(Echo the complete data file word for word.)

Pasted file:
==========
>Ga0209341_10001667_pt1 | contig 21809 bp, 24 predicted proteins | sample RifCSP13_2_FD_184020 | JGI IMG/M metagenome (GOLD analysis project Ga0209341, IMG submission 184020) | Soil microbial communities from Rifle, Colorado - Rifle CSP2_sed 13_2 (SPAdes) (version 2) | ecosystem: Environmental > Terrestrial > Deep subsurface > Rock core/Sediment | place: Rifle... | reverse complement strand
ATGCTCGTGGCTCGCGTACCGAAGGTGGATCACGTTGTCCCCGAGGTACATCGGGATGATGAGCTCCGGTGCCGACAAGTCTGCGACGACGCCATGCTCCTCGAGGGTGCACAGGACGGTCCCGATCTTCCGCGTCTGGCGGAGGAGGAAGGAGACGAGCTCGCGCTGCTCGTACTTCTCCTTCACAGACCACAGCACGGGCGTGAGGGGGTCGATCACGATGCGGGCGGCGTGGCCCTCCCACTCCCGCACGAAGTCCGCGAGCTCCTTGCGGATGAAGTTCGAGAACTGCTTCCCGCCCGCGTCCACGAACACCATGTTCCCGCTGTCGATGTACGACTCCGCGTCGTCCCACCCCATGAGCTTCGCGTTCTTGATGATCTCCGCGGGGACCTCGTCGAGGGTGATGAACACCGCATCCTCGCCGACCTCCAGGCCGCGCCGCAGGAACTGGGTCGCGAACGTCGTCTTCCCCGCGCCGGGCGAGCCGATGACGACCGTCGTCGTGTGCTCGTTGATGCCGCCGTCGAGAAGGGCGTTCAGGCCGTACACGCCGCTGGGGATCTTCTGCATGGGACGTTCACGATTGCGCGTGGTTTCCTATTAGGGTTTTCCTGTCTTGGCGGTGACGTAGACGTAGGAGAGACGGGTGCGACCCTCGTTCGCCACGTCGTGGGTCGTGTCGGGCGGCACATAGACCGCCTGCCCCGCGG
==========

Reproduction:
>Ga0209341_10001667_pt1 | contig 21809 bp, 24 predicted proteins | sample RifCSP13_2_FD_184020 | JGI IMG/M metagenome (GOLD analysis project Ga0209341, IMG submission 184020) | Soil microbial communities from Rifle, Colorado - Rifle CSP2_sed 13_2 (SPAdes) (version 2) | ecosystem: Environmental > Terrestrial > Deep subsurface > Rock core/Sediment | place: Rifle... | reverse complement strand
ATGCTCGTGGCTCGCGTACCGAAGGTGGATCACGTTGTCCCCGAGGTACATCGGGATGATGAGCTCCGGTGCCGACAAGTCTGCGACGACGCCATGCTCCTCGAGGGTGCACAGGACGGTCCCGATCTTCCGCGTCTGGCGGAGGAGGAAGGAGACGAGCTCGCGCTGCTCGTACTTCTCCTTCACAGACCACAGCACGGGCGTGAGGGGGTCGATCACGATGCGGGCGGCGTGGCCCTCCCACTCCCGCACGAAGTCCGCGAGCTCCTTGCGGATGAAGTTCGAGAACTGCTTCCCGCCCGCGTCCACGAACACCATGTTCCCGCTGTCGATGTACGACTCCGCGTCGTCCCACCCCATGAGCTTCGCGTTCTTGATGATCTCCGCGGGGACCTCGTCGAGGGTGATGAACACCGCATCCTCGCCGACCTCCAGGCCGCGCCGCAGGAACTGGGTCGCGAACGTCGTCTTCCCCGCGCCGGGCGAGCCGATGACGACCGTCGTCGTGTGCTCGTTGATGCCGCCGTCGAGAAGGGCGTTCAGGCCGTACACGCCGCTGGGGATCTTCTGCATGGGACGTTCACGATTGCGCGTGGTTTCCTATTAGGGTTTTCCTGTCTTGGCGGTGACGTAGACGTAGGAGAGACGGGTGCGACCCTCGTTCGCCACGTCGTGGGTCGTGTCGGGCGGCACATAGACCGCCTGCCCCGCGG